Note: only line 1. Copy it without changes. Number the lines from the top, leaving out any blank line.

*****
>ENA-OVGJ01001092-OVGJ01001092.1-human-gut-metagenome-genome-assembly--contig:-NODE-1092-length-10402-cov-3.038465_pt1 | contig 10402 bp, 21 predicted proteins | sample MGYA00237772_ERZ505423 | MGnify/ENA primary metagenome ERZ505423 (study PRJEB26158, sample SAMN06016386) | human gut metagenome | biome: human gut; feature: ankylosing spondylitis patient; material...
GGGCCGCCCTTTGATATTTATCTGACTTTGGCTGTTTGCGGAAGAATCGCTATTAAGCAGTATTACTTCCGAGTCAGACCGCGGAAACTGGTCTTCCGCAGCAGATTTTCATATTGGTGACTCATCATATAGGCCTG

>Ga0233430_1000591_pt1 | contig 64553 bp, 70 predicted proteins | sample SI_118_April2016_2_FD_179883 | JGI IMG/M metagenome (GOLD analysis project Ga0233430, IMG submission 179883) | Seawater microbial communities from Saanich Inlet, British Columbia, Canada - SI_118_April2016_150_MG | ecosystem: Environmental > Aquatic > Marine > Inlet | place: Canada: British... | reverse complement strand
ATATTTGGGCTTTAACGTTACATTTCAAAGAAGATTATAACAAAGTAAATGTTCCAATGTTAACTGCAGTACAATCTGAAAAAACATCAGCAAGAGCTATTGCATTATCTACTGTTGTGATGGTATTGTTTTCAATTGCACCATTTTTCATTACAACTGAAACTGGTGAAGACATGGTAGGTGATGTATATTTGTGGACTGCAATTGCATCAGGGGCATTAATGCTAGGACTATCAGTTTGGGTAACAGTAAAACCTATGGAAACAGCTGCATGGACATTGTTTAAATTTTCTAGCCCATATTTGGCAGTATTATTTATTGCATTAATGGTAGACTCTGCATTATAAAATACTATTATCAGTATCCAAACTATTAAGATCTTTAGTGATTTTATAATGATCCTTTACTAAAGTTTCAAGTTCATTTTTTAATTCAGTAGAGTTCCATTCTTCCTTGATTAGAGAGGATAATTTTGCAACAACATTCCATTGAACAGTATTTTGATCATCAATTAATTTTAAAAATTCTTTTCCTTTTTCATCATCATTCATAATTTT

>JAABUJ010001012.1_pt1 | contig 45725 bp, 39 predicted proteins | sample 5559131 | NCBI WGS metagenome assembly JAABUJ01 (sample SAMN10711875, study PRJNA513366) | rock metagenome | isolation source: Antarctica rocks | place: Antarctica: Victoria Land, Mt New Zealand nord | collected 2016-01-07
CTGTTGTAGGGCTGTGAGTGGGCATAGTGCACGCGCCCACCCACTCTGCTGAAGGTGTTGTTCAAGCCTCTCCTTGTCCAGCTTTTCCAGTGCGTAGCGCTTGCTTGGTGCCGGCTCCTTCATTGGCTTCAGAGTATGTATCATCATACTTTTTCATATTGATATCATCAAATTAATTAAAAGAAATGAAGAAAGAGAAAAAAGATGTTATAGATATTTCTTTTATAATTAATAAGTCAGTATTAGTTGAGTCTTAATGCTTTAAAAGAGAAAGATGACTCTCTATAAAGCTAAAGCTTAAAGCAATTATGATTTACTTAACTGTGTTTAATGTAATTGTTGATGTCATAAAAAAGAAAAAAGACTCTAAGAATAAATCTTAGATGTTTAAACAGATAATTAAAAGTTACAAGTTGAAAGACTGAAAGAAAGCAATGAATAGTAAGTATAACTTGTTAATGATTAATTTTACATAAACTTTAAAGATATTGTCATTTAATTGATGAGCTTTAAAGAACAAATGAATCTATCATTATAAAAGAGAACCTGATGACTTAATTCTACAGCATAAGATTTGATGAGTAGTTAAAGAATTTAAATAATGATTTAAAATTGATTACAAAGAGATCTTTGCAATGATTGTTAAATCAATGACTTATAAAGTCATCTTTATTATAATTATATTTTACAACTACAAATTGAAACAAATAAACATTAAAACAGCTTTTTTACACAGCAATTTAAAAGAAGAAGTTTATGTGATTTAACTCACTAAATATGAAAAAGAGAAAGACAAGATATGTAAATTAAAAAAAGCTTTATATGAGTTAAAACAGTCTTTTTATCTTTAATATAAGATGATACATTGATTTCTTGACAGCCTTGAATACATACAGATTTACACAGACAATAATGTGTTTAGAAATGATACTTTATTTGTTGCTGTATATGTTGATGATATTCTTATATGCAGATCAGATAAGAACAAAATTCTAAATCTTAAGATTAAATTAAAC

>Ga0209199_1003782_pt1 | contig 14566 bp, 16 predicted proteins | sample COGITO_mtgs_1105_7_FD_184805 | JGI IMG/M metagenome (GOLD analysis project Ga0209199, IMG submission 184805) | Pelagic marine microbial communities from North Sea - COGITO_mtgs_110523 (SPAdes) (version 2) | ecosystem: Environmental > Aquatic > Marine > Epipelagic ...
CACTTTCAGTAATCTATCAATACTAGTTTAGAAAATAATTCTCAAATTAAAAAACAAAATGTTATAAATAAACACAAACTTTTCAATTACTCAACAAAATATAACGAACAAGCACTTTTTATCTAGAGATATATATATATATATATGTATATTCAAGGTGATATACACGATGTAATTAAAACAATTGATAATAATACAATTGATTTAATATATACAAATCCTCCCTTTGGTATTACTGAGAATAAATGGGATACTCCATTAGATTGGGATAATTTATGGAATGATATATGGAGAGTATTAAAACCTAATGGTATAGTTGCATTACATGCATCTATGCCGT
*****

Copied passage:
>ENA-OVGJ01001092-OVGJ01001092.1-human-gut-metagenome-genome-assembly--contig:-NODE-1092-length-10402-cov-3.038465_pt1 | contig 10402 bp, 21 predicted proteins | sample MGYA00237772_ERZ505423 | MGnify/ENA primary metagenome ERZ505423 (study PRJEB26158, sample SAMN06016386) | human gut metagenome | biome: human gut; feature: ankylosing spondylitis patient; material...